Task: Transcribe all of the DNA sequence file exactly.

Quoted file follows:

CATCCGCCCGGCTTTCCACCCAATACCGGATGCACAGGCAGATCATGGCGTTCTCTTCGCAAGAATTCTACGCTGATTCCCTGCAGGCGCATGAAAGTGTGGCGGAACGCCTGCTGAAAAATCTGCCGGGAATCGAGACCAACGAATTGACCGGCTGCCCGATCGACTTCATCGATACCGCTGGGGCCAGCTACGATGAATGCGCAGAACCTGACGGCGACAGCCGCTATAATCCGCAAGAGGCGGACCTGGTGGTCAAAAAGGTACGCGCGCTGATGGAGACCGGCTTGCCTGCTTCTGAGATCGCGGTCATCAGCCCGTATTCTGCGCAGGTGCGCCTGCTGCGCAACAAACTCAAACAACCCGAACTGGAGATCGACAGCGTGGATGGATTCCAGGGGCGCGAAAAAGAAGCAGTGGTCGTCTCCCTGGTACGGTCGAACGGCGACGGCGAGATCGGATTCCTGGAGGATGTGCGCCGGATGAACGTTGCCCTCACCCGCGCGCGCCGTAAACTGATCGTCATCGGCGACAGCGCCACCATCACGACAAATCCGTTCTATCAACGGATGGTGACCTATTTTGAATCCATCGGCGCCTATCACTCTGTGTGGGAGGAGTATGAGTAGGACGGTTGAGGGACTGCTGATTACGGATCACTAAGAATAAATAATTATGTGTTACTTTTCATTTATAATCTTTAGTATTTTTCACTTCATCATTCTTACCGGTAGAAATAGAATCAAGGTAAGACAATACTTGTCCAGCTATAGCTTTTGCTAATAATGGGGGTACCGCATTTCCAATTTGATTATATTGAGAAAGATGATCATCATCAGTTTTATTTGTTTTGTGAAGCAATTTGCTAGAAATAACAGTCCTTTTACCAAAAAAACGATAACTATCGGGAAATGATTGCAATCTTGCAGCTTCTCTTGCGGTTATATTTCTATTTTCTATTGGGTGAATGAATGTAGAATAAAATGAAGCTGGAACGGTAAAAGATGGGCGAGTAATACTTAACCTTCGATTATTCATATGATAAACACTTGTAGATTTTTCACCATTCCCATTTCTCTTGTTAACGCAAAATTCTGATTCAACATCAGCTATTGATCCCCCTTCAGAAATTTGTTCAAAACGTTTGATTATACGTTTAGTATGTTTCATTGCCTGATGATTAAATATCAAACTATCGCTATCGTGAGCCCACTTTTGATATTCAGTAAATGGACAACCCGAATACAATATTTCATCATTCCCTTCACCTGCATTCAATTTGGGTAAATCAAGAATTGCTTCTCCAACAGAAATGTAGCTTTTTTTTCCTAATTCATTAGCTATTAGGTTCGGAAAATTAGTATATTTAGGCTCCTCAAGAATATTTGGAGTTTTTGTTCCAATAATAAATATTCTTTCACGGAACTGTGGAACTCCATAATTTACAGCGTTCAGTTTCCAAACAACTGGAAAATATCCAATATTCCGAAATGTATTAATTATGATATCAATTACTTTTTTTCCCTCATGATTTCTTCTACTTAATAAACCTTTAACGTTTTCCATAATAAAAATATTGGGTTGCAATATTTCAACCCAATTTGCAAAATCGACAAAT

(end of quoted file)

CATCCGCCCGGCTTTCCACCCAATACCGGATGCACAGGCAGATCATGGCGTTCTCTTCGCAAGAATTCTACGCTGATTCCCTGCAGGCGCATGAAAGTGTGGCGGAACGCCTGCTGAAAAATCTGCCGGGAATCGAGACCAACGAATTGACCGGCTGCCCGATCGACTTCATCGATACCGCTGGGGCCAGCTACGATGAATGCGCAGAACCTGACGGCGACAGCCGCTATAATCCGCAAGAGGCGGACCTGGTGGTCAAAAAGGTACGCGCGCTGATGGAGACCGGCTTGCCTGCTTCTGAGATCGCGGTCATCAGCCCGTATTCTGCGCAGGTGCGCCTGCTGCGCAACAAACTCAAACAACCCGAACTGGAGATCGACAGCGTGGATGGATTCCAGGGGCGCGAAAAAGAAGCAGTGGTCGTCTCCCTGGTACGGTCGAACGGCGACGGCGAGATCGGATTCCTGGAGGATGTGCGCCGGATGAACGTTGCCCTCACCCGCGCGCGCCGTAAACTGATCGTCATCGGCGACAGCGCCACCATCACGACAAATCCGTTCTATCAACGGATGGTGACCTATTTTGAATCCATCGGCGCCTATCACTCTGTGTGGGAGGAGTATGAGTAGGACGGTTGAGGGACTGCTGATTACGGATCACTAAGAATAAATAATTATGTGTTACTTTTCATTTATAATCTTTAGTATTTTTCACTTCATCATTCTTACCGGTAGAAATAGAATCAAGGTAAGACAATACTTGTCCAGCTATAGCTTTTGCTAATAATGGGGGTACCGCATTTCCAATTTGATTATATTGAGAAAGATGATCATCATCAGTTTTATTTGTTTTGTGAAGCAATTTGCTAGAAATAACAGTCCTTTTACCAAAAAAACGATAACTATCGGGAAATGATTGCAATCTTGCAGCTTCTCTTGCGGTTATATTTCTATTTTCTATTGGGTGAATGAATGTAGAATAAAATGAAGCTGGAACGGTAAAAGATGGGCGAGTAATACTTAACCTTCGATTATTCATATGATAAACACTTGTAGATTTTTCACCATTCCCATTTCTCTTGTTAACGCAAAATTCTGATTCAACATCAGCTATTGATCCCCCTTCAGAAATTTGTTCAAAACGTTTGATTATACGTTTAGTATGTTTCATTGCCTGATGATTAAATATCAAACTATCGCTATCGTGAGCCCACTTTTGATATTCAGTAAATGGACAACCCGAATACAATATTTCATCATTCCCTTCACCTGCATTCAATTTGGGTAAATCAAGAATTGCTTCTCCAACAGAAATGTAGCTTTTTTTTCCTAATTCATTAGCTATTAGGTTCGGAAAATTAGTATATTTAGGCTCCTCAAGAATATTTGGAGTTTTTGTTCCAATAATAAATATTCTTTCACGGAACTGTGGAACTCCATAATTTACAGCGTTCAGTTTCCAAACAACTGGAAAATATCCAATATTCCGAAATGTATTAATTATGATATCAATTACTTTTTTTCCCTCATGATTTCTTCTACTTAATAAACCTTTAACGTTTTCCATAATAAAAATATTGGGTTGCAATATTTCAACCCAATTTGCAAAATCGACAAAT